What Are the Top 8 Risk Factors for Gum Disease?

Risk factors for gum disease

What factors contribute to gum disease?

Gum disease (periodontal disease) is a condition where bacteria build up around the teeth and below the gumline, causing a variety of potential complications that can range from bad breath to lost teeth.

In the United States, over 47% of adults over age 30 suffer from some form of periodontal disease—increasing to over 70% for adults over 65. A wide range of risk factors can increase someone’s chances of developing gum disease, and knowing them can help you understand if you’re at risk for it.

1. Poor Oral Hygiene

Gum disease develops when bacteria build up to form plaque and tartar that can extend below the gumline. Regular brushing and flossing help manage bacteria in your mouth, reducing the likelihood of gum disease.

Poor oral hygiene can quickly lead to the onset of gingivitis, the earliest stage of gum disease. Gingivitis can cause bad breath and swollen gums, but more advanced stages have more serious symptoms. At this stage, improving oral hygiene can be very effective in stopping gum disease.

2. Age

The prevalence of gum disease nearly doubles between the ages of 30 and 65, making age a clear risk factor. There are many reasons why age can contribute to gum disease. In some patients, a lack of effective oral hygiene habits and preventive care eventually catches up to them as they age.

Older adults can experience dry mouth more often, which also contributes to gum disease. Older adults are also more likely to have additional risk factors—like underlying conditions—and use certain medications that can increase inflammation and the likelihood of gum disease.

3. Smoking

Smoking is another primary risk factor for gum disease. Smokers have a significantly higher risk of developing gum disease compared to nonsmokers. Smoking and other tobacco products can affect both bone and soft tissue, leading to gum disease.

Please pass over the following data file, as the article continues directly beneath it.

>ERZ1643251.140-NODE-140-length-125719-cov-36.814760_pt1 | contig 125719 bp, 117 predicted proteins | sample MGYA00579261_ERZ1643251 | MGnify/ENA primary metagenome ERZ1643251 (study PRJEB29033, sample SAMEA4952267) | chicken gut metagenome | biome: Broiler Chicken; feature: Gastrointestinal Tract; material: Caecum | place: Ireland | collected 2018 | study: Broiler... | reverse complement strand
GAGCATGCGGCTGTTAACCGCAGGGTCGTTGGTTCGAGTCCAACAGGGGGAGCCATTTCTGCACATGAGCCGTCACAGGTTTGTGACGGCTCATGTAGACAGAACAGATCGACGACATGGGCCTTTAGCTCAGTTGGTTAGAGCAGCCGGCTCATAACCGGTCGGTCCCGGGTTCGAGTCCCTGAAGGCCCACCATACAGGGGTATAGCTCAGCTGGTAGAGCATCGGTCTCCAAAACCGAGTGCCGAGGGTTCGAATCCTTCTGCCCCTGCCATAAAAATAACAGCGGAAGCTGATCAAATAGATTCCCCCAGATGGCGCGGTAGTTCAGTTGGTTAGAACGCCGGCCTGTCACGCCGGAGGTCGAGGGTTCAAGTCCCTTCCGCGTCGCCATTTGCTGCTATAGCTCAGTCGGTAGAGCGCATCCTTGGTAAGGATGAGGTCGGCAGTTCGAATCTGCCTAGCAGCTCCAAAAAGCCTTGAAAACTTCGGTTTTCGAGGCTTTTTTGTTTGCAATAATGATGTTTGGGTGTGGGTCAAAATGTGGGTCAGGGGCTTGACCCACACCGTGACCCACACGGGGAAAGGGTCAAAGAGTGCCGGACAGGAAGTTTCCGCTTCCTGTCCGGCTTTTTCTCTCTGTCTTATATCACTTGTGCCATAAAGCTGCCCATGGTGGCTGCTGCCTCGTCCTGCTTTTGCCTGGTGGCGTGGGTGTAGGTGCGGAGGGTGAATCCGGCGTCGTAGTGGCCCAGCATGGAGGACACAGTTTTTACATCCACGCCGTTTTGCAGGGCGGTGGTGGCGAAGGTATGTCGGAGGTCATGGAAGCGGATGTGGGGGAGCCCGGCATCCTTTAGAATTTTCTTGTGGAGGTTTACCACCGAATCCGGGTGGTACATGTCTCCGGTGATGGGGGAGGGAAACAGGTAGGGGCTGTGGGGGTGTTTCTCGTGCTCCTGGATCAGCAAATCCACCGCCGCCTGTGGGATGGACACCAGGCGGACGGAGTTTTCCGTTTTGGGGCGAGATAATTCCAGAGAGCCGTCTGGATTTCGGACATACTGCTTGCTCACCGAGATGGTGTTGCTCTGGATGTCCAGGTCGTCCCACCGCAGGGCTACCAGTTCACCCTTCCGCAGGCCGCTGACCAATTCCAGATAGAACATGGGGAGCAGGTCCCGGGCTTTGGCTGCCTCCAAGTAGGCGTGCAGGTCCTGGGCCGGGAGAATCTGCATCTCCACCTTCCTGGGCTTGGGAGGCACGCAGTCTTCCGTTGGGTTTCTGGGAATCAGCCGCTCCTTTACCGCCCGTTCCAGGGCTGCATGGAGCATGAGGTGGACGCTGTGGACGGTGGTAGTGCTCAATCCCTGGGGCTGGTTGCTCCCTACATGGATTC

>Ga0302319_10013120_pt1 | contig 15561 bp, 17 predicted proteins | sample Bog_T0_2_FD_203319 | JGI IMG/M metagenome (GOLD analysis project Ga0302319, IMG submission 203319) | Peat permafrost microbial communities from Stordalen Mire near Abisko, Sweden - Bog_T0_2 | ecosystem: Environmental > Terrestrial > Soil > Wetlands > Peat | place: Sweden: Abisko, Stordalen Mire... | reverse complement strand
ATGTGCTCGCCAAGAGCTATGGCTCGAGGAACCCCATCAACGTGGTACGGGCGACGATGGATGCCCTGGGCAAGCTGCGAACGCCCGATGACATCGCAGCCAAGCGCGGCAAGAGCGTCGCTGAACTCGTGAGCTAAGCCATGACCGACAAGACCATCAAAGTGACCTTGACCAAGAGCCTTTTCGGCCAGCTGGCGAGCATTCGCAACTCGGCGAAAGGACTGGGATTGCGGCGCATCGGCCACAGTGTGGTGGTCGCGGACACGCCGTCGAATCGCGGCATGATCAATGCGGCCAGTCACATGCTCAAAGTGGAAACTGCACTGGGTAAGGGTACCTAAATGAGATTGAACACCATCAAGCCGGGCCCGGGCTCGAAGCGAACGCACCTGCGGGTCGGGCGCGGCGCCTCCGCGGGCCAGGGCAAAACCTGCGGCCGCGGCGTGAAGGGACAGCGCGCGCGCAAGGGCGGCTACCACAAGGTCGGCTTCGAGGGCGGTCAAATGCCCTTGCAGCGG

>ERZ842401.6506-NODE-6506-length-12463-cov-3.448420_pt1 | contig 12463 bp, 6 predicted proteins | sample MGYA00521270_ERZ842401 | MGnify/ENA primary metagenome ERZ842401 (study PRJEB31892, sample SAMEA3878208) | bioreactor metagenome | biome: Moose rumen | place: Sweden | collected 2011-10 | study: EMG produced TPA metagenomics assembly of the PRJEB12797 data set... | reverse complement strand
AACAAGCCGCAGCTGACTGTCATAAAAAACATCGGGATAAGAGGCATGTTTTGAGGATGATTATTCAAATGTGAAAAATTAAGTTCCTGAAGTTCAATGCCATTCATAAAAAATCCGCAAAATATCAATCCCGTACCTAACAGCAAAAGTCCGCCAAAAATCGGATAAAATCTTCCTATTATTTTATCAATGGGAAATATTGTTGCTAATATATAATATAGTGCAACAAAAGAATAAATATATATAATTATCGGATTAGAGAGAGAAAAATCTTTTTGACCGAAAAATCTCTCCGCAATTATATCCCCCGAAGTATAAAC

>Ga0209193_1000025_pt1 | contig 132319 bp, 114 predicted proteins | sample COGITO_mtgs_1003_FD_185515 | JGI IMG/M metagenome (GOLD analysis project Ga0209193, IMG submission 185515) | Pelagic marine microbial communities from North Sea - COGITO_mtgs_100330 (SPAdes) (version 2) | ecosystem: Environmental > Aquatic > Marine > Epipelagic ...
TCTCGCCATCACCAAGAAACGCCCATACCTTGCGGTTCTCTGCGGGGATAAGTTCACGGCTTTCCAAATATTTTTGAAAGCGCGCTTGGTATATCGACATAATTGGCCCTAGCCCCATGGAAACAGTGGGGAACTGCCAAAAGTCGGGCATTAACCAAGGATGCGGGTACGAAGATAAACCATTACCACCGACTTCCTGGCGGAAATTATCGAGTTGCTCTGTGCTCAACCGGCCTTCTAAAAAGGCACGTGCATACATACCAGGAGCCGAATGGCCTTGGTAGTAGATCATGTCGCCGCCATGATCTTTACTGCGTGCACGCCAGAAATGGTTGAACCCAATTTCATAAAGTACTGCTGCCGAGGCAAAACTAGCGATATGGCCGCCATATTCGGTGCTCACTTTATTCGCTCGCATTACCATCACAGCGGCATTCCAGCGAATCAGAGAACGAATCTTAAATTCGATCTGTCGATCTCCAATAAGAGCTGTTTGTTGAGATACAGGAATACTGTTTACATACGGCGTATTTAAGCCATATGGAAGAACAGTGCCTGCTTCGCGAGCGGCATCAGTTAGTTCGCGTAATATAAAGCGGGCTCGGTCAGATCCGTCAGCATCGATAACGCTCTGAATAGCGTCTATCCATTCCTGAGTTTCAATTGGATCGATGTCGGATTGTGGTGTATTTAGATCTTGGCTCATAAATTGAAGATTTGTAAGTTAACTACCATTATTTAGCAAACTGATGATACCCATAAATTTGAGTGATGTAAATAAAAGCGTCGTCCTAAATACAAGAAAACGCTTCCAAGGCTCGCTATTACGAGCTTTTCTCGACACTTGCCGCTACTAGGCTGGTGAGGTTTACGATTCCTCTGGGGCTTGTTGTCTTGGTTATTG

Gum disease can develop much more quickly when the gums are weakened or begin to pull away from teeth. Smoking can harm gum tissue cells, interfering with their normal healing ability and making chronic infection more likely.

4. Crooked Teeth

Regular brushing and flossing are among the most important parts of gum disease prevention. But did you know that the alignment of your teeth can greatly affect the effectiveness of your oral hygiene routine? Crooked teeth provide more nooks and crannies for bacteria to grow.

When brushing, these isolated pockets can be difficult or impossible to reach. Crooked teeth and other misalignments can lead to gum disease and other complications, so seeking out treatment is highly recommended.

5. Underlying Conditions

There are a variety of underlying conditions that can increase your risk of gum disease. Diabetes is among the most prominent of such conditions. Individuals with diabetes often produce less saliva and have increased sugar levels in their saliva. Both of these factors can increase the rate of bacterial growth in the mouth.

Many other conditions also show an increased risk of gum disease. Cardiovascular disease is both a risk factor for and a side effect of gum disease. Leukemia and some other cancers can also be risk factors for gum disease, as can HIV.

6. Medications

Both over-the-counter and prescription medications can contribute to gum disease. Many medications can cause side effects that negatively affect the gums and increase the risk of infection.

Dry mouth is one of the most common of these side effects. Different medications can drastically reduce saliva production and allow bacteria to grow more quickly. Drinking water throughout the day can often help with this issue.

7. Hormonal Changes

Rapid changes in hormones can lead to the development of gum disease. This is particularly common during pregnancy, where changing hormones cause many women to develop gingivitis.

During pregnancy, menopause, or other times of rapid hormone changes, the inflammatory response to bacteria can increase. This means gums will swell and bleed with fewer bacteria present than are typically required.

8. Family History

Like many other conditions, the risk of gum disease may be partially hereditary. If you know that others in your family have dealt with gum disease in the past, you may also be at increased risk. Good oral hygiene and regular checkups and cleanings can help prevent gum disease in these cases.

Gum Disease Prevention and Treatment

If you’re experiencing symptoms, like bleeding gums or loose teeth, or are simply looking for the best foundation for oral health for you and your family, reach out to Luminous Smiles. Receive quality care from a Newport Beach dentist who can help prevent, identify, and treat gum disease.

Contact Luminous Smiles today to schedule an appointment for preventive care or to find out your treatment options for gum disease.